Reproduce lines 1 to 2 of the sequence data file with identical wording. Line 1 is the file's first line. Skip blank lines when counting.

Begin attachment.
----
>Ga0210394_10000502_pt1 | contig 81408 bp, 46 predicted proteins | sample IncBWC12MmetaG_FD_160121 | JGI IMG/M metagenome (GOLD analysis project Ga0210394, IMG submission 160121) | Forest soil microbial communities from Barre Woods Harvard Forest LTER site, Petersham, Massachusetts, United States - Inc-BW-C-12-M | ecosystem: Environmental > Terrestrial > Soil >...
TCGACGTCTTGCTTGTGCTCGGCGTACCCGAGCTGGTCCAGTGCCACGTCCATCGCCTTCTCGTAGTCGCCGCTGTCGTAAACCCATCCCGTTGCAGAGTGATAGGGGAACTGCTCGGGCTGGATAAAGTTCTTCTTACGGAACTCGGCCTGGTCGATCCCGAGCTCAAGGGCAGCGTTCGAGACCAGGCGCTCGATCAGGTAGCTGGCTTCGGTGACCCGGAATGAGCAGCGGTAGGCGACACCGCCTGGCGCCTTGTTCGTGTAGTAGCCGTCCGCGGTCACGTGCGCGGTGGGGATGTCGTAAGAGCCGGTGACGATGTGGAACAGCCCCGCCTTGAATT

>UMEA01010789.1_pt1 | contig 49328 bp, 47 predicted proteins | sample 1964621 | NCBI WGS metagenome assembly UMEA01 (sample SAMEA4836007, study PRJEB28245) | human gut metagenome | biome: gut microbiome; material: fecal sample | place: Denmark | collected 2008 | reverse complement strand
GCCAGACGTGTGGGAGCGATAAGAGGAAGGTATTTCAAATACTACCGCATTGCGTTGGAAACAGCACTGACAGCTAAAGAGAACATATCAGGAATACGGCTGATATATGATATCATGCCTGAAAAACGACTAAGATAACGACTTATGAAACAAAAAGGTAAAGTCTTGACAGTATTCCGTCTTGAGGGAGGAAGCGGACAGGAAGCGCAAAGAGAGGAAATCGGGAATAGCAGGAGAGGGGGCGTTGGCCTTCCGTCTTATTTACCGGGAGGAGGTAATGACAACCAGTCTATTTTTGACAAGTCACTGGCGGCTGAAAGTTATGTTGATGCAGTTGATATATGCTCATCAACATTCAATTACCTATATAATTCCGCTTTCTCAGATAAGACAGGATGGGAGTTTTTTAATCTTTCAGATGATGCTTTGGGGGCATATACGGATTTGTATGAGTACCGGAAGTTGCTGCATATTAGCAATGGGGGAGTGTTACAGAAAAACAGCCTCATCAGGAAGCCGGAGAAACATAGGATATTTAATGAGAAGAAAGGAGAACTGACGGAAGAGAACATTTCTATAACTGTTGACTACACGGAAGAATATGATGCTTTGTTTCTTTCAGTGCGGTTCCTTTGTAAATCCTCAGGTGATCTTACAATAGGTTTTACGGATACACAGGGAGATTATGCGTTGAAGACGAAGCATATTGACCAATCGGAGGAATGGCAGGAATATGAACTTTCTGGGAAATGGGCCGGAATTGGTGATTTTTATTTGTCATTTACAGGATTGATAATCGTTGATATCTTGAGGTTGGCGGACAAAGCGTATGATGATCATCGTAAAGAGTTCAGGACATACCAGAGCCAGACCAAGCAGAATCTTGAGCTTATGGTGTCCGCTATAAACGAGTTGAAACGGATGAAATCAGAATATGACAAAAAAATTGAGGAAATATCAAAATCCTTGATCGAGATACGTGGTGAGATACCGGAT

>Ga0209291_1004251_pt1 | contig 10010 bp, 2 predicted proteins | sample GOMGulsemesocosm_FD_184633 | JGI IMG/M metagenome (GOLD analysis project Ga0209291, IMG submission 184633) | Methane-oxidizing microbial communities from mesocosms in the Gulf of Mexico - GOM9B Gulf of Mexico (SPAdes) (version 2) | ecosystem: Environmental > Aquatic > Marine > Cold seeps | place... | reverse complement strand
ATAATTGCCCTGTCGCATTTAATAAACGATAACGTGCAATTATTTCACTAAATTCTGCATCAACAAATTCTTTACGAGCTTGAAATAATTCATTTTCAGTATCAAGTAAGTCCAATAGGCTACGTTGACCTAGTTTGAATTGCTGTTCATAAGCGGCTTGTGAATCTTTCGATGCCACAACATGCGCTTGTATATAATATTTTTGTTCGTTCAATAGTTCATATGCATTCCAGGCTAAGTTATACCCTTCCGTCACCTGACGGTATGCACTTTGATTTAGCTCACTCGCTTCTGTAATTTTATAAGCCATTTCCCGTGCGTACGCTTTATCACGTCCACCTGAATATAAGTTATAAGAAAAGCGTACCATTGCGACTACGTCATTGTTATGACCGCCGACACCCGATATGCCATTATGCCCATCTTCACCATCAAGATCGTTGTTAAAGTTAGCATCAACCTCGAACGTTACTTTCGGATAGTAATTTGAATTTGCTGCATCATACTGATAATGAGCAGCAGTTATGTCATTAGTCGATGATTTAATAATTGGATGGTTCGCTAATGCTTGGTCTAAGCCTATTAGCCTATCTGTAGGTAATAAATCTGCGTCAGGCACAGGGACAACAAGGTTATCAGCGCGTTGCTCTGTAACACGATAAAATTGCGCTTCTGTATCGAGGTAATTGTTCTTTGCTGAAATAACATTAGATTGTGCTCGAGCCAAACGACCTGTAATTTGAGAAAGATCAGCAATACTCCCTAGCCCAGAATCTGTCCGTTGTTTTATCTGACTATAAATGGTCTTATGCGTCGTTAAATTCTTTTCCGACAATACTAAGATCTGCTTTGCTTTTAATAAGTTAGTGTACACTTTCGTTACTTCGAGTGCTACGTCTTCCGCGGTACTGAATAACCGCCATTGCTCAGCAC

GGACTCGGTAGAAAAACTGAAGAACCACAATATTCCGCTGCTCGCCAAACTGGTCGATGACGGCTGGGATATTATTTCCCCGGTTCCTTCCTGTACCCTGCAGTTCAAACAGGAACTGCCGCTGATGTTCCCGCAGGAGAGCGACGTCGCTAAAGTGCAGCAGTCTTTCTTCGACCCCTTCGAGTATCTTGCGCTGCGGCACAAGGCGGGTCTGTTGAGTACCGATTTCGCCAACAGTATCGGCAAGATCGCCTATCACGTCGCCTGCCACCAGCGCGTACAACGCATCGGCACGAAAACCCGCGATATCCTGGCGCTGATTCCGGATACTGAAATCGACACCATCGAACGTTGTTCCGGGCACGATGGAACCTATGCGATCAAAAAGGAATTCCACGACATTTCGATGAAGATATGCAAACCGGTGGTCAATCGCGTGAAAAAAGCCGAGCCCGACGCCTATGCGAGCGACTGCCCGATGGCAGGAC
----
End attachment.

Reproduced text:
>Ga0210394_10000502_pt1 | contig 81408 bp, 46 predicted proteins | sample IncBWC12MmetaG_FD_160121 | JGI IMG/M metagenome (GOLD analysis project Ga0210394, IMG submission 160121) | Forest soil microbial communities from Barre Woods Harvard Forest LTER site, Petersham, Massachusetts, United States - Inc-BW-C-12-M | ecosystem: Environmental > Terrestrial > Soil >...
TCGACGTCTTGCTTGTGCTCGGCGTACCCGAGCTGGTCCAGTGCCACGTCCATCGCCTTCTCGTAGTCGCCGCTGTCGTAAACCCATCCCGTTGCAGAGTGATAGGGGAACTGCTCGGGCTGGATAAAGTTCTTCTTACGGAACTCGGCCTGGTCGATCCCGAGCTCAAGGGCAGCGTTCGAGACCAGGCGCTCGATCAGGTAGCTGGCTTCGGTGACCCGGAATGAGCAGCGGTAGGCGACACCGCCTGGCGCCTTGTTCGTGTAGTAGCCGTCCGCGGTCACGTGCGCGGTGGGGATGTCGTAAGAGCCGGTGACGATGTGGAACAGCCCCGCCTTGAATT